The program of Arab International Aluminium Conference (ARABAL 2012), which will be held in Doha from 20th to 22nd of November 2012, will include a discussion panel on aluminium prices, the related supply and demand factors, and a historical view on the price levels and the prospects in the light of the current economic and political changes in different parts of the world.
In this regard, Qatalum, organizer of Arabal 2012, said that the main productive sectors of global economy were most impacted by declining growth rates, and are still suffering from various pressures, including direct pressures such as the local demand rates and the cost of energy needed for operation and production, and indirect ones such as the soaring competition in terms of quality and prices, and the difficulty of opening new markets.
It has been noticed that the impacts of the global economic crisis are still hitting economies and pushing the growth indices down to its lowest levels, despite the continuous bailouts and stimulus packages. It is expected that the main productive sectors will remain under pressure on the medium and long term outlook, as rising activities and demand require a return to pre-crisis levels. This return is not possible based on the current data about the global economic and financial system, which is experiencing a period of recovery and restructuring.
Aluminium industry boasts a significant investment momentum in the region and world. Yet, these large investments face the existing global economy’s challenges and obstacles. Aluminium prices reflect all the changes and developments of global economy since the pre-crisis period, during the period and up to date, as aluminium is an industry that is correlated with many other economic sectors. Rising demand for aluminium industry outputs means there is vibrant activity in transport, real estate, industry and other vital sectors, which, in turn, means the return of operation and production to high levels.
It is worth mentioning that aluminium prices have fallen from their peak at $2620 per metric tonne, according to the three-month official price on the London Metal Exchange, to $1701 per metric tonne in 2009. Prices came back gradually to move on an upward trajectory in 2010, closing at an annual average of $2198 per metric tonne and then up to an annual average of $2419 per metric tonne in 2011.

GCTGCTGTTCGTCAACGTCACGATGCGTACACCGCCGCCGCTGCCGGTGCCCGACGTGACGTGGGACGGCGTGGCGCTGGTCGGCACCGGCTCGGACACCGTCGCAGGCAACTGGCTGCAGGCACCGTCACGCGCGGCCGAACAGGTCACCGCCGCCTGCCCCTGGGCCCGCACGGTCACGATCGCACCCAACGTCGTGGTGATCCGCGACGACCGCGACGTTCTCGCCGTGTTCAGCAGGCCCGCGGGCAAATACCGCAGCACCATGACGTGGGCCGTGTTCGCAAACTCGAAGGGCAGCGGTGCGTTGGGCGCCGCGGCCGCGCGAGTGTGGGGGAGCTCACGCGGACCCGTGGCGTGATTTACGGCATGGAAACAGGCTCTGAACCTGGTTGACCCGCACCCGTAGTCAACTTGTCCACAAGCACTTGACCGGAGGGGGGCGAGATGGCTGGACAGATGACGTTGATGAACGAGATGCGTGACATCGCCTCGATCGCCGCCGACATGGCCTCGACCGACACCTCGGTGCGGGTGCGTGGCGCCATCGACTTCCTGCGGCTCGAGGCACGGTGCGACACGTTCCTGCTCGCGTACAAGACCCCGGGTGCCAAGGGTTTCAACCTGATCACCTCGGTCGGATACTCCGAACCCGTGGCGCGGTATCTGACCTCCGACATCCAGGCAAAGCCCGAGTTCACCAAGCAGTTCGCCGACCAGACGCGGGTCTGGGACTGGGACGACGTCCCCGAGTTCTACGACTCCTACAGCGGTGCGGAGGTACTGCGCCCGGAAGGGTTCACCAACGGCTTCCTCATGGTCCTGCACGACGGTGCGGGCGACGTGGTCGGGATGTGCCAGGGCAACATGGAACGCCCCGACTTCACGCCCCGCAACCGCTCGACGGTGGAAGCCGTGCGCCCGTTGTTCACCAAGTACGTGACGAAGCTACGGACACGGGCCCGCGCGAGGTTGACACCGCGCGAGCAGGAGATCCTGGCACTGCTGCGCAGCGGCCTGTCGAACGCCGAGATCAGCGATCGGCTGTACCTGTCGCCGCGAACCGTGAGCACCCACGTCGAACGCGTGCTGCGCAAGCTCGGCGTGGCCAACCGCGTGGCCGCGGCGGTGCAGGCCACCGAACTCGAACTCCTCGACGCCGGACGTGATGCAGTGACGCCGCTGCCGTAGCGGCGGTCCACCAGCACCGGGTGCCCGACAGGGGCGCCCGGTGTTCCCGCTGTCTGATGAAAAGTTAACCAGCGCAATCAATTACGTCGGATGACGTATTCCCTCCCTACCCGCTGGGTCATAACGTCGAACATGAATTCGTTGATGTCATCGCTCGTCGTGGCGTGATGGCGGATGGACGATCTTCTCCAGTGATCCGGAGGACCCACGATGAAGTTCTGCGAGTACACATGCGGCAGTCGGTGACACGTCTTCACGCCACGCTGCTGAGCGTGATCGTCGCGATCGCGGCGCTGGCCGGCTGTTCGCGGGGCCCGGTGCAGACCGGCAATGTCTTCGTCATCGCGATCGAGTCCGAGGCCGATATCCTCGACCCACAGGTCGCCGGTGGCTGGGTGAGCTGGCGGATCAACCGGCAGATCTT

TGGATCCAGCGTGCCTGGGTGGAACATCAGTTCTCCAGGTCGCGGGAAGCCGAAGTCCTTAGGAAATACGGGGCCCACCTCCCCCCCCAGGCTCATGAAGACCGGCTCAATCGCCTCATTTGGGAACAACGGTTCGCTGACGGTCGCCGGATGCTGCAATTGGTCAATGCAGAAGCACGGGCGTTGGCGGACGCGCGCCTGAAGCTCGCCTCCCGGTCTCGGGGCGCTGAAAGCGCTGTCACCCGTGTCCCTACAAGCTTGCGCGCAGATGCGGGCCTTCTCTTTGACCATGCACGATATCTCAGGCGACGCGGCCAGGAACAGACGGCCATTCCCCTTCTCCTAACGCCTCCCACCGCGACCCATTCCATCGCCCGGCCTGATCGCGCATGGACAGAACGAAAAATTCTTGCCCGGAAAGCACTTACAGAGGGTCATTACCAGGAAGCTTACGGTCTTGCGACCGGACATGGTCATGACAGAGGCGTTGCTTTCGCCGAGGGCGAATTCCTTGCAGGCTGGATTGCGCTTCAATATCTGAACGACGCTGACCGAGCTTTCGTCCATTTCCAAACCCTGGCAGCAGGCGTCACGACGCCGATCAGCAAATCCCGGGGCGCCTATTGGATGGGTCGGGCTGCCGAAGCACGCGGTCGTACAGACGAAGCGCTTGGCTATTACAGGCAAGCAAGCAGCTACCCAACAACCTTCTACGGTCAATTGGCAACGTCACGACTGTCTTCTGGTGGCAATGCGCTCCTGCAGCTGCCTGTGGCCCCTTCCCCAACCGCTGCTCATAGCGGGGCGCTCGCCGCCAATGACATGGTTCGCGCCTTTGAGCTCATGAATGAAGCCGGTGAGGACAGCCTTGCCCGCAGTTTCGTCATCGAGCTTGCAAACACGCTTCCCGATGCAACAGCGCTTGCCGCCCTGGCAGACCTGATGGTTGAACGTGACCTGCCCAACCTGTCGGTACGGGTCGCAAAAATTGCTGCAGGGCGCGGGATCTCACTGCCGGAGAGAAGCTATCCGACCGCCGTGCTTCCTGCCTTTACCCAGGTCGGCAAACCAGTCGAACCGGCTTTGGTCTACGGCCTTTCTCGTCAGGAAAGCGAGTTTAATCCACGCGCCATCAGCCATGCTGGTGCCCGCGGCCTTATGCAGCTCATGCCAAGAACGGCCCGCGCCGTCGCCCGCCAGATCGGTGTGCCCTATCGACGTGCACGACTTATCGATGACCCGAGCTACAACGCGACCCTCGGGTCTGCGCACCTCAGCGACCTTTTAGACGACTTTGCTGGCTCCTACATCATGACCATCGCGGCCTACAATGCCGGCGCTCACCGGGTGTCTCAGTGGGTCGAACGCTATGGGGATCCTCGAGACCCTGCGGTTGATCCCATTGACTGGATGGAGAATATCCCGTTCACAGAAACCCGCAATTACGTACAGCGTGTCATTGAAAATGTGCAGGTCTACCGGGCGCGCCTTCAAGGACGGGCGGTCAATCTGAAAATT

Expectations about aluminium price indices this year varied from optimistic to conservative outlooks. Prices were estimated at $2400 per metric tonne according to optimistic outlook, down to $2325 per metric tonne according to neutral outlook and to $2100 per metric tonne according to conservative viewpoints. Prices on LME contradict all these expectations, with the three-month official price showing a declining trajectory since the first quarter of the year, at $1840 per metric tonne. LME aluminium Prices on cash basis were estimated at $1806, during the same period, while prices of future contracts were better than current ones, estimated at $1955 per metric tonnes during 2013.
It must be taken into account that the prevailing aluminium prices are an end result of the current financial, investment and economic activities and the forces of supply and demand. The difficulty in estimating prices during the coming period is based on size and nature of the surrounding challenges and changes in aluminium, particularly the amount of competition on the basis of quality of production, ease of access to markets of demand, level of cost flexibility, energy prices and availability, exchange rates and the significant impact caused by the size and sustainability of government support to the aluminium industry in terms of the level of competitiveness and opening markets.
The 16th Arab International Aluminium Conference (ARABAL 2012) will be held at the Grand Hyatt Doha 20th – 22nd November 2012, under the patronage of HE Dr Mohammed bin Saleh Al Sada, Minister of Energy and Industry, Chairman and Managing Director of Qatar Petroleum.
This year’s edition of the conference will discuss a number of important issues related to the aluminium industry, including the technology in use, environmental effects, security and safety, manufacturing industries, market factors and their effects on aluminium prices, recycling, and many more important topics that will be addressed by over 30 renowned figures from various disciplines.
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